Don't Move Around the Boat
Every time you move you upset the balance of the boat. This causes problems with the mast and the hulls. When you move across the tramp the mast swings. Therefore the sail has a different airflow over it and you can lose power. Any advantage you get by swinging the mast forward into the wind will soon be lost as you swing back to normal. The boat will gain from a stable air flow in light air. If the sail swings about it upsets the air around it and it takes several seconds before that air flow becomes smooth again.
Secondly, moving about causes the hulls to move vertically in the water. This also upsets the flow of water past the boat. You can count on at least one boat length before things get back to normal after the boat has stopped rocking under your movement. If you must move to adjust something, move slowly and lightly.
Teaching an old sea dog new tricks. "Flash" the Irish Setter looking for the nearest wind. Notice the glassy water in the background. That's the drifter.
Other Aspects of Sailing the Drifter.
Use Your Body to Advantage
When sailing to windward, keep a low profile. There is nothing to be gained from sitting up and allowing the wind to blow you back where you came from. Lie along the tramp or sit close to the mast.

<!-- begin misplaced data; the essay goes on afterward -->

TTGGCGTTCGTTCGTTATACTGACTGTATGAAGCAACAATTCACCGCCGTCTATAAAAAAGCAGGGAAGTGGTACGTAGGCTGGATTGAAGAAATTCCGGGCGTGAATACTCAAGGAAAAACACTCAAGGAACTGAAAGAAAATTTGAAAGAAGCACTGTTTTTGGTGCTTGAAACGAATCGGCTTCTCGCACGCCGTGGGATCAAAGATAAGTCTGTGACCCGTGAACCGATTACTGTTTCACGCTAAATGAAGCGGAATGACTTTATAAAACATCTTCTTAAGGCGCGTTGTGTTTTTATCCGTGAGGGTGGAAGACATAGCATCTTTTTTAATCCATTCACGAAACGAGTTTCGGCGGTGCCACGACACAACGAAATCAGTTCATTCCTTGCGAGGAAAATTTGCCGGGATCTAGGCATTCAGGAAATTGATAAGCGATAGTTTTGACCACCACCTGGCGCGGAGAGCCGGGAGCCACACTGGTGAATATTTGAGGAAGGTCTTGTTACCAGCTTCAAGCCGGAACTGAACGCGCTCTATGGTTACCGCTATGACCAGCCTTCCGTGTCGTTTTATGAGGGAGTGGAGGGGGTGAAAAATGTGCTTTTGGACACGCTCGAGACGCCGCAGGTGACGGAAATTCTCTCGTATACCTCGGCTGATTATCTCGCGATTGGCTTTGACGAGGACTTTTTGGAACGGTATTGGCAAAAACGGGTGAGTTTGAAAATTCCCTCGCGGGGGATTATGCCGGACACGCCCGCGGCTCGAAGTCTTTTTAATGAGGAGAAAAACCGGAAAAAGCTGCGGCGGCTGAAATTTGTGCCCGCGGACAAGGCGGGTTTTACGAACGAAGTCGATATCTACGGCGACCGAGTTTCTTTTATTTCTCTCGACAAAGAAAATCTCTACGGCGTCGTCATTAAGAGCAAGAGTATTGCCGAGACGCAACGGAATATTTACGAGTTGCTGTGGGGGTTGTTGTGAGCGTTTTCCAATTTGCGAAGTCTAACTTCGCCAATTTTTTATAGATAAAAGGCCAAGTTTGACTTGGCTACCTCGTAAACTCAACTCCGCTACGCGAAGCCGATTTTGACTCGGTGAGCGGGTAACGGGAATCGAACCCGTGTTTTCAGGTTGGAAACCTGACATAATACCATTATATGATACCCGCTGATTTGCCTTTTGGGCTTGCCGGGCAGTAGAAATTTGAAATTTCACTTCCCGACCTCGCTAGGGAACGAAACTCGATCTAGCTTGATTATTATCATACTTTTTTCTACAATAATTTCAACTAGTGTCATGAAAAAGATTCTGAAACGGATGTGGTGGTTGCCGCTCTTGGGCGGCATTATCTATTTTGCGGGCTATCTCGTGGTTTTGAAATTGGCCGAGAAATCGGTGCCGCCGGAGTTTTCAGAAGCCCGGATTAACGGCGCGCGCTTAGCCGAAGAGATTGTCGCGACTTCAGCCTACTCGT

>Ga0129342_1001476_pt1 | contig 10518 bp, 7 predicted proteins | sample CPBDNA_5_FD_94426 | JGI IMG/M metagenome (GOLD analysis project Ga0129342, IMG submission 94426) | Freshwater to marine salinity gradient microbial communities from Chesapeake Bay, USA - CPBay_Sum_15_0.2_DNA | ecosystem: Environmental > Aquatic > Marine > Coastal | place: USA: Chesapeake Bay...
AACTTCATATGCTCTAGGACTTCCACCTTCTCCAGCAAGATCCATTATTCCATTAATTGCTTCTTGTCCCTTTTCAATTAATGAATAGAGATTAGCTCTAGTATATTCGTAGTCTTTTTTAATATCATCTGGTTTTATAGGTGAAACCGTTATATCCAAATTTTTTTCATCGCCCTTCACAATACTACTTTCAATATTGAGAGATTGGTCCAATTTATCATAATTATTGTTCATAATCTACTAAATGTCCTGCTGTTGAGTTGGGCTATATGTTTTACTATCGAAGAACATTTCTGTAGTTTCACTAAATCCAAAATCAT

When sailing downwind, sit/stand in the sail facing backwards. This keeps the boom standing out against the rake of the mast, keeps the sail full, and still allows you to see forward around the mast as well as aft.
The Drifter's Magic Wand.
Imagine that you are sailing to windward in a slight puff, you get some momentum (can't call it speed here) and then the puff dies. You sail forward over almost glassy water from the built up momentum. Up ahead you can see the next puff coming across the water. Your windward rudder is up, you are sitting very low, the boat is very stable and seems to be going ahead almost by magic. As the puff hits you slide to a stop and that Laser floats past you. What has happened? You've just been hit by the drifter's magic wand. Drifters love doing this to catamarans. Ready for a bit of theory? Here goes.
When you are sailing the drifter the sail is working in the normal fashion. The air flows over it, and you go forward. However, there is a “secret” force on the boat which comes into its own in a drifter. This is the pivoting force which will make your boat turn into the wind and stop in irons. Here's how it happens.
The forward thrust of the sail does not push directly forward, it pushes out from the sail at an angle, say between 30 and 60 degrees, to leeward. This angular force is directed forward by the shape of the boat, the set-up of the rudders, etc. However, imagine the mast as a fixed post around which the sail pivots. As you push the sail outwards, it tries to pivot around the post. In a drifter that pivoting action is significant.